Good marketing is about being able to identify cutting edge strategies and execute them at a high level. If you expect your boss to give you the okay on a budget, then it means that you are going to need to do a great job of developing your marketing presentation.
If you research some of the great marketing speakers, you will see that they know how to communicate very effectively. A clear presentation is one where the listener walks away understanding the overall points you were making. You want your listeners to walk away not only understanding what you said, but the finer elements of the discussion you presented. Behind every good presenter is a good presentation, and don’t skip this step on the road to perfecting the art of public speaking.
Create An Outline
Before writing your marketing presentation, take a moment to create an outline. On paper or the computer, jot down the key points that you want to make. What are the three most important topics you want your audience to walk away knowing?
Do you want to cover social media marketing?
Do you want to share the latest growth hacks?
Or do you want to talk about conversion rate optimization?
Often times, it can be hard to parse through your subject matter to determine these three points. However, it is an essential exercise to go through. If you can’t determine your main topic or the three main points, how will the listener be able to?
Use Supporting Elements
Once you have the three points, begin to build a list of supporting elements to each of the topics. For each topic, list out the various subtopics that you can hit on that support your main topic. Inside of these subtopics, you’ll want to list examples, arguments, and key points that you want to offer. Try to list out every point that you want to hit upon. It is much easier to remove content later than it is it add.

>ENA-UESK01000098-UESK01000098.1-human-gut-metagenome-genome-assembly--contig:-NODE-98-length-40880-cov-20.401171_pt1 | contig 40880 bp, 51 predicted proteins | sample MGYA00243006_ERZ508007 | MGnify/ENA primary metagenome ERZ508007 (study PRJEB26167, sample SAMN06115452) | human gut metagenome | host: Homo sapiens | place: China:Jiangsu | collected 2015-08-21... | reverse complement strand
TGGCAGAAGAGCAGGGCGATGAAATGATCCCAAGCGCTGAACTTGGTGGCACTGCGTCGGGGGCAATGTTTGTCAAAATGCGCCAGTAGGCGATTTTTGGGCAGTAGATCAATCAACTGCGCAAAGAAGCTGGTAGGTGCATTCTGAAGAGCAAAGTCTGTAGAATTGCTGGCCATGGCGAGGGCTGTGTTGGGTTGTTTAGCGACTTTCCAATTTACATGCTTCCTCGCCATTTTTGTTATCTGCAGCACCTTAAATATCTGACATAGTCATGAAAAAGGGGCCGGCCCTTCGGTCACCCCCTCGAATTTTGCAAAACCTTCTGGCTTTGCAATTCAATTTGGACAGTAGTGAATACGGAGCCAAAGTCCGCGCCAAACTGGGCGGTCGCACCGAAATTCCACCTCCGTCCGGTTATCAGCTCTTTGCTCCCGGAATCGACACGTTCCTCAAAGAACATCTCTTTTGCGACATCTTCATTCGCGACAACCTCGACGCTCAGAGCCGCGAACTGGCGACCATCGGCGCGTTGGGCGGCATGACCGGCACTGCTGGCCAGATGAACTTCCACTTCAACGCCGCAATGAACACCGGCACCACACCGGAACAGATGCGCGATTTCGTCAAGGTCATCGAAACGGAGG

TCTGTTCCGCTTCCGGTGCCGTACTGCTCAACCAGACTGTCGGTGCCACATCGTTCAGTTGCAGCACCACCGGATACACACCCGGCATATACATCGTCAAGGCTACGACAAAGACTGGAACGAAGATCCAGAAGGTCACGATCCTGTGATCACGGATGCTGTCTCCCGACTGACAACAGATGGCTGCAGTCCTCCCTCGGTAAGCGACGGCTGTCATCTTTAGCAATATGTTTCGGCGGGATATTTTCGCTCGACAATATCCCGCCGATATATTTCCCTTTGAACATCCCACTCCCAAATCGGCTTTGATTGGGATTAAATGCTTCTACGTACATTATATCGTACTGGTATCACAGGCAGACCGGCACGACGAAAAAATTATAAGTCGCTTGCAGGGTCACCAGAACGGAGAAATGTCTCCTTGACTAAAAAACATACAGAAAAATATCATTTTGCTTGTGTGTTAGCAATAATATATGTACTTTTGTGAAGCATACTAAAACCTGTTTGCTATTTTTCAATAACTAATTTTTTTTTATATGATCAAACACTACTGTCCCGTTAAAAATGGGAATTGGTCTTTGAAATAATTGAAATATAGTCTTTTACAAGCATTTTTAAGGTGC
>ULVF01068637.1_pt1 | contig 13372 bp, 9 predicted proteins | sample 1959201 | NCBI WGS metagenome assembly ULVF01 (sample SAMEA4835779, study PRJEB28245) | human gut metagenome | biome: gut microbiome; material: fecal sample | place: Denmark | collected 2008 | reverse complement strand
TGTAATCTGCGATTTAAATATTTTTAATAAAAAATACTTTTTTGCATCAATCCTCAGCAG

Write Your Presentation
At this point, you have an outline of your marketing presentation! Congratulations, because the hard work is finished! Now is the point in time to begin writing your presentation. With your topics, subtopics, examples, arguments, and key points, craft each and every portion of the presentation. Some work best by writing it out on paper and then transferring it to a presentation software. Others prefer to type it into software, such as Powerpoint or Keynote, as they write. Either way, getting all of the content into a presentation format is key.
The Body Of Your Presentation
Once all of your content is entered, you have the body of your presentation. Take a moment to ensure that you’re covering all of the key points, and that the subtopics flow between each other. The body is the toughest and most essential part. You don’t want to overwhelm your audience with too much information, or bore them with too many examples.
Perhaps it’s worth taking some of your content out? On the other hand, too little content does not create a good presentation. Content supports your statements, and having enough of it is essential for your audience to buy in. In the end, striking the balance between too much and too little is always worth considering.
Introduction & Conclusion
Craft your Introduction and your Conclusion. In general, your Introduction should tell the audience exactly what they can expect from your presentation. Give them a road map for the next bit of time. And, a Conclusion needs to summarize the main points and boil it down to several key takeaways.
Just remember that all marketing is about being able to communicate your message effectively. Not only do you need to this with your customers, but you also need to do it at work or at conferences.